The erstwhile Goan Visa Checkpost Towns of Loliem-Polem in South Goa

25th Nov 2020

Goan Visa Please!

Photo of The erstwhile Goan Visa Checkpost Towns of Loliem-Polem in South Goa by KatchuTravels

Did you know that you had to have your passport stamped and obtain a Visa to enter Goa prior to 1961? Let me fill you in on that story and show you how those places look today

Got your Goan Visa?

Until the late 50's the only way to enter Portugese controlled Goa was to board a train to Belgaum (From Bangalore or Bombay). The board a bus to Karwar to stop over the night there in the 2 hotels that were present then. The next morning after breakfast in Karwar, one would leave towards the checkpost at Loliem-Polem on the Goa border across Majali in Karnataka. This is the place a European would look at your documentation to enter Goa

An article in 'The Scroll' quotes and describes that the Visa/Passport process in Goa started after 1953.

"From October 1953, all Portuguese European officials were required to possess permits or visas to enter Indian territory; and in February 1954, this rule was extended to Portuguese officials of Indian origin. On July 31, 1954, Portugal announced that all Indian citizens entering its territories would have to possess a passport or an equivalent document, stamped with a visa from the Portuguese consular authority. India promptly made it mandatory for Portuguese citizens from the colonies who were entering the country to have permits from the Indian Consulate General in Panjim. Those proposing to enter India on Portuguese passports needed Indian visas, and had to be registered at the nearest Foreigners Registration Office before getting residential permits"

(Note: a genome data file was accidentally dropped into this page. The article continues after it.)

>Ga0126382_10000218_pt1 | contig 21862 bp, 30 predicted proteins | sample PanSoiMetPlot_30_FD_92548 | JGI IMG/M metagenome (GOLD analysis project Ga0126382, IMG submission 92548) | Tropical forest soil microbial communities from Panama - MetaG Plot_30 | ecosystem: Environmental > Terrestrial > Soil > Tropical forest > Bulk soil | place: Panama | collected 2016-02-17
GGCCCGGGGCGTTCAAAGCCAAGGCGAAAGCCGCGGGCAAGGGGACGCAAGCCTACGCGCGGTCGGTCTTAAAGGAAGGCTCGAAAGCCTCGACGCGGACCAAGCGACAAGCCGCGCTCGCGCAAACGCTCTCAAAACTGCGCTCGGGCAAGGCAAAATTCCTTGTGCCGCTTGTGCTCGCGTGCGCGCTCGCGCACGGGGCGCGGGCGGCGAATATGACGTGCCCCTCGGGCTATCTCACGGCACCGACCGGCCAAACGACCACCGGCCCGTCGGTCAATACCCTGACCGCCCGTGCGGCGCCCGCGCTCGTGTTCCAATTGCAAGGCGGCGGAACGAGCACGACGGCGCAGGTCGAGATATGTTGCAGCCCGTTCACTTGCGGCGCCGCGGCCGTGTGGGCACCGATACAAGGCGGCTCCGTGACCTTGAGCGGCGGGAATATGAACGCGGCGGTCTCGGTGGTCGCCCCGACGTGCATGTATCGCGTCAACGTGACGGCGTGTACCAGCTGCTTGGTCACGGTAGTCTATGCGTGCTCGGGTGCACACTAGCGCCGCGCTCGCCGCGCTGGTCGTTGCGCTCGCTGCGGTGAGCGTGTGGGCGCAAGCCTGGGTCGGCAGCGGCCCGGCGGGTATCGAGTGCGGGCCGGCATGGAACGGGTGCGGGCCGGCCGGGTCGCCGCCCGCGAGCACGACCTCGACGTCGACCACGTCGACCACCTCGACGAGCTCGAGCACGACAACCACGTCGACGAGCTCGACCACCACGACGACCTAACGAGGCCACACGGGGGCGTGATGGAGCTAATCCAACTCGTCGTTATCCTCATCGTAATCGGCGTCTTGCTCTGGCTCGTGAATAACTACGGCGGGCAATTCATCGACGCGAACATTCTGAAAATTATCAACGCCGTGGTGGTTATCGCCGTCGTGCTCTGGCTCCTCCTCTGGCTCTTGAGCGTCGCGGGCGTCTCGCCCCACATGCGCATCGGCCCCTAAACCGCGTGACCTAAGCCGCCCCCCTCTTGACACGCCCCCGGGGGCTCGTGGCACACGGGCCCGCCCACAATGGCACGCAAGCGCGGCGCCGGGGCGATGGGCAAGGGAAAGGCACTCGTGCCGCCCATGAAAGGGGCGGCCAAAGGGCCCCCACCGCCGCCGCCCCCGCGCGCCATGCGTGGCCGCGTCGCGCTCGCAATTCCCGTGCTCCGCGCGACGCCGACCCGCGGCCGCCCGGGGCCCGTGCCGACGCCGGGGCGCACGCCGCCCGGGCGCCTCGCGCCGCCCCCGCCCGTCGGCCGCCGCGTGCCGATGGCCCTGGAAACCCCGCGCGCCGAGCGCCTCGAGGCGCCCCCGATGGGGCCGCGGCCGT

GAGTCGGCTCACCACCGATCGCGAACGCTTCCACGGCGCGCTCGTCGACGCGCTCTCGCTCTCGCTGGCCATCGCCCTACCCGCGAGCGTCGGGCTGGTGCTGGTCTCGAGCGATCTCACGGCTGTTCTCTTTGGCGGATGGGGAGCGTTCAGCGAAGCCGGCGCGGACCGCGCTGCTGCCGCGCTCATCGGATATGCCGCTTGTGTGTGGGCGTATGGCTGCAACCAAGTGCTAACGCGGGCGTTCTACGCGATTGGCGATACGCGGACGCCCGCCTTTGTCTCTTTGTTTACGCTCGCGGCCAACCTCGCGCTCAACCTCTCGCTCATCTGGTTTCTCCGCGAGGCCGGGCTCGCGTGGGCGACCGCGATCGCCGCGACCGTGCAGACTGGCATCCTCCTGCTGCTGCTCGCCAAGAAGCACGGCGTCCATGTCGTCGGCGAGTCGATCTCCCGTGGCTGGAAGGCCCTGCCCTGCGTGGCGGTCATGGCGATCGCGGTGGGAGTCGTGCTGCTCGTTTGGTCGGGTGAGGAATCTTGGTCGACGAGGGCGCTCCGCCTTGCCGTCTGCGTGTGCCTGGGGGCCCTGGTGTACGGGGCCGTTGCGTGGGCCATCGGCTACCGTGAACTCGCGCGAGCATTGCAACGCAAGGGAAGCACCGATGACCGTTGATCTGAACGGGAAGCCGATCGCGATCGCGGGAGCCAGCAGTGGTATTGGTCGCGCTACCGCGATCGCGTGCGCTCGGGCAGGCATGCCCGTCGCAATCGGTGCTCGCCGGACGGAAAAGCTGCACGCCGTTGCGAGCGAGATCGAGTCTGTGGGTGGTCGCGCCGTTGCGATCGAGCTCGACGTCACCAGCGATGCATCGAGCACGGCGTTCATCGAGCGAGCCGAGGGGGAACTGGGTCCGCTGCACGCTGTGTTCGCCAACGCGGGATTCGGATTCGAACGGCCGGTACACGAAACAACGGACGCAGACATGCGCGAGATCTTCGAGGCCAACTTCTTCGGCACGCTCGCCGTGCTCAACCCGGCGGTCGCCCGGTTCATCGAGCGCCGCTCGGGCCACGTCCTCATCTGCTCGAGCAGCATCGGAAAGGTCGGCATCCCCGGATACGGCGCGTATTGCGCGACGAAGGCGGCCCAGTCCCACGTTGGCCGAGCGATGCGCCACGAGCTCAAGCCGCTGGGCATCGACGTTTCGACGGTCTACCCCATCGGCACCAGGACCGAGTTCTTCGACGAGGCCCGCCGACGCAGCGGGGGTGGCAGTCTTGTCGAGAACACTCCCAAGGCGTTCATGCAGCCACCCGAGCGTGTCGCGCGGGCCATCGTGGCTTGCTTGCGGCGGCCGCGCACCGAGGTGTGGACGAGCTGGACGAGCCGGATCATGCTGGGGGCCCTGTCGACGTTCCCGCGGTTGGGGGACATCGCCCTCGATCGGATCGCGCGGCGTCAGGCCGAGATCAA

Goa had a couple of other checkposts too, but those checkposts at Pernem and Caranzol-Collem stretches were opened much later. The checkpost that has been written about has been the one in Loliem-Polem

I had a chance to visit these villages of Loliem and Polem, in the extreme South of Goa and I found some interesting notes about the places.


1) Loliem was a village of mettalurgical artisans who made idols for temples, in the Banavasi kingdom of the Kadamba dynasty. Loliem is a Portugese shortened word of an expanded 'Loha-Halli' (Village of Mettallurgical artisans). Loliem is a village that lies on the fringes of the Cotigao wildlife reserve with a single long curvy road connecting the town to the new civilisation in the NH66 Highway connecting Karwar and Chaudi.

Manohar Parrikar Highway in Cancona-Mashem in South Goa

Photo of Manohar Parrikar Canacona Bypass, Mashem, Goa, India by KatchuTravels

2) Loliem was in the news in 2016 for rejecting a proposal to build a 300 acre IIT in their midst. The town recently had a railway station inaugurated on the Karwar-Canacona line. Only passenger trains stop here, and the other Bombay/Kerala bound trains whiz past here. Once you cross Loliem, you reach a point over the Galjibag River where you can see your first visions of Goa from the train if you are on one of those Bombay/Goa bound trains from Kerala/Mangalore. You see a bunch of trees guarding the sea and it feels electric to sight a beach from the moving train. I had shot this and written about this trip earlier in Part 3 and Part 4 of my write up